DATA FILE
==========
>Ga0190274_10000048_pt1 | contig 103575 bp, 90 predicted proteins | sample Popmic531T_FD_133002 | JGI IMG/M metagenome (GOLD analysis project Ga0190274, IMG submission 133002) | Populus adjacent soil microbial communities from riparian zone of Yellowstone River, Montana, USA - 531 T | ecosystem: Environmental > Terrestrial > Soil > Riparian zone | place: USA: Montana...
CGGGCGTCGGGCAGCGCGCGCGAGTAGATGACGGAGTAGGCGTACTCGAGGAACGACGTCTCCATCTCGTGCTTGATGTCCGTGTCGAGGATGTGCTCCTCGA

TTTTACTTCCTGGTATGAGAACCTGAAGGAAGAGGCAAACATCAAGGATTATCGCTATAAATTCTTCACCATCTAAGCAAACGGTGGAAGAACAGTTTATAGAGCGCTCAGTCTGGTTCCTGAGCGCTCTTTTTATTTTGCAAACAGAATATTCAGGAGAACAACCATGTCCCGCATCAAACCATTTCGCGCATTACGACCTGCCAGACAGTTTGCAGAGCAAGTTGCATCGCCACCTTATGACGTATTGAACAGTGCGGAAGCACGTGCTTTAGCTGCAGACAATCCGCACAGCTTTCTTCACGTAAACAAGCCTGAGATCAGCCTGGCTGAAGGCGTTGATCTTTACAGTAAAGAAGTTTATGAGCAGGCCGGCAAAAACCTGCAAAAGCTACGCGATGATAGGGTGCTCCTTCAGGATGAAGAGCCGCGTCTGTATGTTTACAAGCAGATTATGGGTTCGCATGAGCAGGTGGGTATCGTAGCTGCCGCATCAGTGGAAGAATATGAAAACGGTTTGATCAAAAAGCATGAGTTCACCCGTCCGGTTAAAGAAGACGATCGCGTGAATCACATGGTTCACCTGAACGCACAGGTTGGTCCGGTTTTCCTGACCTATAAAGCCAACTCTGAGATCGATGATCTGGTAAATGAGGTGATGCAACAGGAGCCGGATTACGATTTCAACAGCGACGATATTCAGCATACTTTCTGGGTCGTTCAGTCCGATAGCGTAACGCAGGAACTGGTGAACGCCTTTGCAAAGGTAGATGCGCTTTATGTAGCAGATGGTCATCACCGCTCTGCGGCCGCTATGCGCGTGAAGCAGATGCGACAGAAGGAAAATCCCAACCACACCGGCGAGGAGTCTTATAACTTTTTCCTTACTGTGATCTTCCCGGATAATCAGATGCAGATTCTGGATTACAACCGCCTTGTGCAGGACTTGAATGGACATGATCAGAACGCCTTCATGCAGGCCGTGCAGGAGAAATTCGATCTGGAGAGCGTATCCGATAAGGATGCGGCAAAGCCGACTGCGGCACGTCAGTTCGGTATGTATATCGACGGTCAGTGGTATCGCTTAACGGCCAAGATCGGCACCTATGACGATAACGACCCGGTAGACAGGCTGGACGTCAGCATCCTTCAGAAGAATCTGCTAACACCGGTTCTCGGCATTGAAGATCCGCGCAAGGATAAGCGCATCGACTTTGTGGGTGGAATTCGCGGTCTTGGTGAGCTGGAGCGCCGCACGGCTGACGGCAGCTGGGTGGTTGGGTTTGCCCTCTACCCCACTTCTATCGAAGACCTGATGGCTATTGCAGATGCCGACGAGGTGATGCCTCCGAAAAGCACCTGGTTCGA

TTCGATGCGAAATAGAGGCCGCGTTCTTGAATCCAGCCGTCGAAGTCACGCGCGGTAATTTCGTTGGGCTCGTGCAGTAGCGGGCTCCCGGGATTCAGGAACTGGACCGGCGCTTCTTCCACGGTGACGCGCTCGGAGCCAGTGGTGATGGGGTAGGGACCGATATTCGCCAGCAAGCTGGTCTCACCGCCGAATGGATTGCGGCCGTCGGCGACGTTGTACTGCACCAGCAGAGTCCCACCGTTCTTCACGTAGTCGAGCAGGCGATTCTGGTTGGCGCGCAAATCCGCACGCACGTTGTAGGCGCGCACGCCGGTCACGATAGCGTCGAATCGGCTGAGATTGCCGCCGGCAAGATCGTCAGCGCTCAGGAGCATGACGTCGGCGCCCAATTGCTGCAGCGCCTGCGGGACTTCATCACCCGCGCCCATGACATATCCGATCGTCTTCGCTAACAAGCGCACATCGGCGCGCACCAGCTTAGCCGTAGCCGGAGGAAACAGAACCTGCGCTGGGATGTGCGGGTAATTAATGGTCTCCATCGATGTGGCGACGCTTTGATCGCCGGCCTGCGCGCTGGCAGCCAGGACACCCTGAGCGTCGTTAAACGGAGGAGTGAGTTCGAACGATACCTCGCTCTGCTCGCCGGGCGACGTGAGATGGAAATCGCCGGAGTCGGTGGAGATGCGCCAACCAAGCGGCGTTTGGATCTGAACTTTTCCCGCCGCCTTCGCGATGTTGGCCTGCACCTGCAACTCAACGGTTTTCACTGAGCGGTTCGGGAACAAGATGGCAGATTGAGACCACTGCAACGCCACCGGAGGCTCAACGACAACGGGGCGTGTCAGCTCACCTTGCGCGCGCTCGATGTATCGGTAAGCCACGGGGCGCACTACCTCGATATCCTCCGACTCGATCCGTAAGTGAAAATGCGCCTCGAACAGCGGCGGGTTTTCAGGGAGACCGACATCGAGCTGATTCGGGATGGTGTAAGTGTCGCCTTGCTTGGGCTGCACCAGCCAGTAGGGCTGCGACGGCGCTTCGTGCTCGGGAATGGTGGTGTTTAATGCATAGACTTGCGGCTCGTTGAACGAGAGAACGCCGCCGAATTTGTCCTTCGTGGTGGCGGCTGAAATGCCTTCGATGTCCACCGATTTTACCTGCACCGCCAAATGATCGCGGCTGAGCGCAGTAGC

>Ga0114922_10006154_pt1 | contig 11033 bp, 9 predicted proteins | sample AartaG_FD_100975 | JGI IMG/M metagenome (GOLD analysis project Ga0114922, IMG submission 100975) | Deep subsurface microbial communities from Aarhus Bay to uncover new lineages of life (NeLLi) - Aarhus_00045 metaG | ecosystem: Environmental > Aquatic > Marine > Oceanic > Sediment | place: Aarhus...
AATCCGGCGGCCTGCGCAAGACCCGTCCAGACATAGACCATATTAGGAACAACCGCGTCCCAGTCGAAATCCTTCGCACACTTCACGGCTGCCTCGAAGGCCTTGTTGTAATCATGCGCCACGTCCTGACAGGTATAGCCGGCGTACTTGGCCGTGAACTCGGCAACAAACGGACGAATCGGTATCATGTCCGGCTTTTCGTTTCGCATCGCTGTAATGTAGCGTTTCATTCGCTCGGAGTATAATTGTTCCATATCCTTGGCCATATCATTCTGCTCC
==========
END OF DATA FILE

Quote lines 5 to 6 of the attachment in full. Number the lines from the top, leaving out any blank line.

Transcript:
>Ga0114922_10006154_pt1 | contig 11033 bp, 9 predicted proteins | sample AartaG_FD_100975 | JGI IMG/M metagenome (GOLD analysis project Ga0114922, IMG submission 100975) | Deep subsurface microbial communities from Aarhus Bay to uncover new lineages of life (NeLLi) - Aarhus_00045 metaG | ecosystem: Environmental > Aquatic > Marine > Oceanic > Sediment | place: Aarhus...
AATCCGGCGGCCTGCGCAAGACCCGTCCAGACATAGACCATATTAGGAACAACCGCGTCCCAGTCGAAATCCTTCGCACACTTCACGGCTGCCTCGAAGGCCTTGTTGTAATCATGCGCCACGTCCTGACAGGTATAGCCGGCGTACTTGGCCGTGAACTCGGCAACAAACGGACGAATCGGTATCATGTCCGGCTTTTCGTTTCGCATCGCTGTAATGTAGCGTTTCATTCGCTCGGAGTATAATTGTTCCATATCCTTGGCCATATCATTCTGCTCC